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GT Alert

USA Patriot Act - Proposed Regulations Affecting Insurance Companies

September 2002
By Alan B. Horn, Carl A. Fornaris, and Ileana Gomez, Greenberg Traurig

Click for information on Adobe Acrobat.  View or download the PDF version of this Alert here.


On September 18, 2002, the United States Department of the Treasury proposed new USA PATRIOT Act regulations that would require certain insurance companies such as providers of life insurance and annuities products to establish formal anti-money laundering ("AML") programs. Implementation of these programs will require such companies to devote substantial resources to achieve compliance.

Comments on these important proposed regulations must be received by the Treasury Department no later than 60 days after publication in the Federal Register.

Background

Under the Bank Secrecy Act, as amended by the USA PATRIOT Act, every "financial institution" is required to establish an AML program. The statutory definition of "financial institution" includes an "insurance company." However, in an interim rule issued by the Treasury Department earlier this year, insurance companies were exempted from the AML program requirement contained in the PATRIOT Act. The proposed regulations – when issued in final form – would eliminate the AML program exemption.

Proposed Regulations

Specifically, the proposed regulations would define the term "insurance company" to include any person engaged within the United States as a business in:

  1. the issuing, underwriting, or reinsuring of a life insurance policy;
  2. the issuing, granting, purchasing, or disposing of any annuity contract; or
  3. the issuing, underwriting, or reinsuring of any insurance product with investment features similar to those of a life insurance policy or annuity contract, or which can be used to store value and transfer that value to another person.

The definition explicitly covers those sectors of the insurance industry offering life insurance and annuity products. Additionally, the third category covers any business offering currently, or in the future, any insurance product with an investment feature, and any insurance product possessing both stored value and transferability. The rationale for the third category is that such products allow a customer to place large amounts of funds into the financial system and seamlessly transfer such funds to disguise their true origin.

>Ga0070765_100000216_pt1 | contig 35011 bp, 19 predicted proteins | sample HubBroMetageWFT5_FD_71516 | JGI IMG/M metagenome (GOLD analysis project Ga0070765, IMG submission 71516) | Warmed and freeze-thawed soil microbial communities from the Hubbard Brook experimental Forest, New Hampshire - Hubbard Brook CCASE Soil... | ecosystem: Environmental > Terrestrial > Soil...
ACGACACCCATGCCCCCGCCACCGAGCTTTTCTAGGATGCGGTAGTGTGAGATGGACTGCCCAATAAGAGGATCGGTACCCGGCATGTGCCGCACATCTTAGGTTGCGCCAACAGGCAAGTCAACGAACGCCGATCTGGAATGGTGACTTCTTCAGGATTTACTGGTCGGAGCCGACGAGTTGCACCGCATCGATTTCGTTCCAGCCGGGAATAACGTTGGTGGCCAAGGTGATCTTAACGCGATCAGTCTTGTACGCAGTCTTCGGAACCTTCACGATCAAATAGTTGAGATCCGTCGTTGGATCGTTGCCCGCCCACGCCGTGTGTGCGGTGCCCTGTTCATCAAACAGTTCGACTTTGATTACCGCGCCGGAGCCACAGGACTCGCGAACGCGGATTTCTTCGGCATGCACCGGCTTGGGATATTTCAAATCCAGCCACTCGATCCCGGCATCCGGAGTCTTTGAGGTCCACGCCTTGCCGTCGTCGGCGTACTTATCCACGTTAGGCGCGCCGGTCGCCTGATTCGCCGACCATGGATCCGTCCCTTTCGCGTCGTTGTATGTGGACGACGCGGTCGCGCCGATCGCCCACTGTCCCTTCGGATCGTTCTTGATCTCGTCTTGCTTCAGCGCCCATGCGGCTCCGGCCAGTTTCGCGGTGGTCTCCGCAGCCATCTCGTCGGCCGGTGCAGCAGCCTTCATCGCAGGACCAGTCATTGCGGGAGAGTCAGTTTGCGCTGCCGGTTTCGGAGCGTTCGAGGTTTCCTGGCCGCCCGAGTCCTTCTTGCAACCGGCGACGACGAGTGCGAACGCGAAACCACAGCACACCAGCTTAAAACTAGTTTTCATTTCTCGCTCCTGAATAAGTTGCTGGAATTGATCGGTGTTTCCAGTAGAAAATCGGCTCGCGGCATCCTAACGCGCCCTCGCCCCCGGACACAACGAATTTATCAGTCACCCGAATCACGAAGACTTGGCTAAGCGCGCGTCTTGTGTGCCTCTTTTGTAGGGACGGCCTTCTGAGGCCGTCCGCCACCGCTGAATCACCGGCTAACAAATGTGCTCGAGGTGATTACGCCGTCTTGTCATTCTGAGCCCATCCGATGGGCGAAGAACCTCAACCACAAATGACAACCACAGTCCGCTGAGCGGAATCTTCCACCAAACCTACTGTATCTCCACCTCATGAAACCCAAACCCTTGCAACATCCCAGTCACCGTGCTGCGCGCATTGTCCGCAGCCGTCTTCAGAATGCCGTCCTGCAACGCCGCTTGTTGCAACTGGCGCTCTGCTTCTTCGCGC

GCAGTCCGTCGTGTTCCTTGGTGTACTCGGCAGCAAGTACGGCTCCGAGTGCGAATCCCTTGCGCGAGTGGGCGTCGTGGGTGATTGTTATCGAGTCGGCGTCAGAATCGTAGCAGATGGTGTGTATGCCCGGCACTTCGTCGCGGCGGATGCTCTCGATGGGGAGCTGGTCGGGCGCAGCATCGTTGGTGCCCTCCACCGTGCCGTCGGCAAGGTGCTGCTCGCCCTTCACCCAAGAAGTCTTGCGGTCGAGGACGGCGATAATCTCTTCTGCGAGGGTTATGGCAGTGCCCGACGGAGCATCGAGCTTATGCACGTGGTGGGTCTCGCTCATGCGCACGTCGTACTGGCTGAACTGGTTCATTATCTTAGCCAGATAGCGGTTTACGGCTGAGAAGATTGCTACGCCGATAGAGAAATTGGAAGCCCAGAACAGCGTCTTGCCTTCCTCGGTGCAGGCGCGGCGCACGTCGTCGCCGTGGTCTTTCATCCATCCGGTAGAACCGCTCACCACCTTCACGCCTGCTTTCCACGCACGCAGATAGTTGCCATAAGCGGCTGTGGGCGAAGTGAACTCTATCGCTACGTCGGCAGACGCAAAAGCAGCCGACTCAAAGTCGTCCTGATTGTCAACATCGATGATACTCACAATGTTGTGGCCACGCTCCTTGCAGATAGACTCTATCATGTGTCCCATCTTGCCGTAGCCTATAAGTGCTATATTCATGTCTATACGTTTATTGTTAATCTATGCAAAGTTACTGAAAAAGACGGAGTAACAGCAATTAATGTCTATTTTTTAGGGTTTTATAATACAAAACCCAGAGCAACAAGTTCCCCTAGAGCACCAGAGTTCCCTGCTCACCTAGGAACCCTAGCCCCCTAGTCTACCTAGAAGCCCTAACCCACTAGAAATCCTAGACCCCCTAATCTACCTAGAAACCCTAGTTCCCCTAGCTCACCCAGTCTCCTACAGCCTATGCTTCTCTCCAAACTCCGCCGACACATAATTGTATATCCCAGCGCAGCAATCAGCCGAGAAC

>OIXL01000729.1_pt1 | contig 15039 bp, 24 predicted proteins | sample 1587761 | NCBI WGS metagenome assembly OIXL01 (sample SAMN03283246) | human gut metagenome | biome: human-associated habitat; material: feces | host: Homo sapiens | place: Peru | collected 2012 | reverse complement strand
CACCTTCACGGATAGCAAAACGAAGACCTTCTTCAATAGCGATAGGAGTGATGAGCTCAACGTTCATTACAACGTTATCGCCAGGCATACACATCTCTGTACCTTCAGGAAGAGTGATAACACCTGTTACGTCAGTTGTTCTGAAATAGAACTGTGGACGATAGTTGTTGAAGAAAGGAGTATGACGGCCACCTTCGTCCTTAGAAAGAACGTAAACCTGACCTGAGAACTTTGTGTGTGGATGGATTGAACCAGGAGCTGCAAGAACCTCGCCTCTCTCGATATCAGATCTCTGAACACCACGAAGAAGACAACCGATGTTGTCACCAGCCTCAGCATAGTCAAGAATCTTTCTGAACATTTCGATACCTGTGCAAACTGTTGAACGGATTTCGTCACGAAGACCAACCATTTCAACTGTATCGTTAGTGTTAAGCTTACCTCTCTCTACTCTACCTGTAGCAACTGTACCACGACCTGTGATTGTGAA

Any insurance company that falls within one of these three categories would be required to establish an AML program that includes, at a minimum:

  1. the development of internal policies, procedures, and controls;
  2. the designation of a compliance officer;
  3. an ongoing employee training program; and
  4. an independent audit function to test the program.

An insurance company’s written program also must be made available to the Treasury Department upon request.

Exceptions. The definition of "insurance company" does not include insurance agents or brokers as the Treasury Department believes the insurance company is in the best position to design an effective AML program for its products. The Treasury Department has, however, specifically invited comments on whether the final rule should also require insurance agents and brokers to establish and maintain an AML program because the insurance agents, in dealing directly with customers, are in a unique position to observe the kind of activity that may be indicative of money laundering.

* * *

The Treasury Department press release and proposed regulations are available on the Treasury Department website at http://www.treasury.gov/press/releases/po3436.htm

 

© 2002 Greenberg Traurig


Additional Information:

For more information, please review our Corporate & Securities Practice description, or feel free to contact one of our attorneys.


This GT ALERT is issued for general purposes only and is not intended to be construed or used as legal advice. Greenberg Traurig attorneys provide practical, result-oriented strategies and solutions tailored to meet our clients’ individual legal needs. The Firm’s responsive approach to client service often cuts across legal subject matter, applying the right experience and resources to provide cost-effective solutions.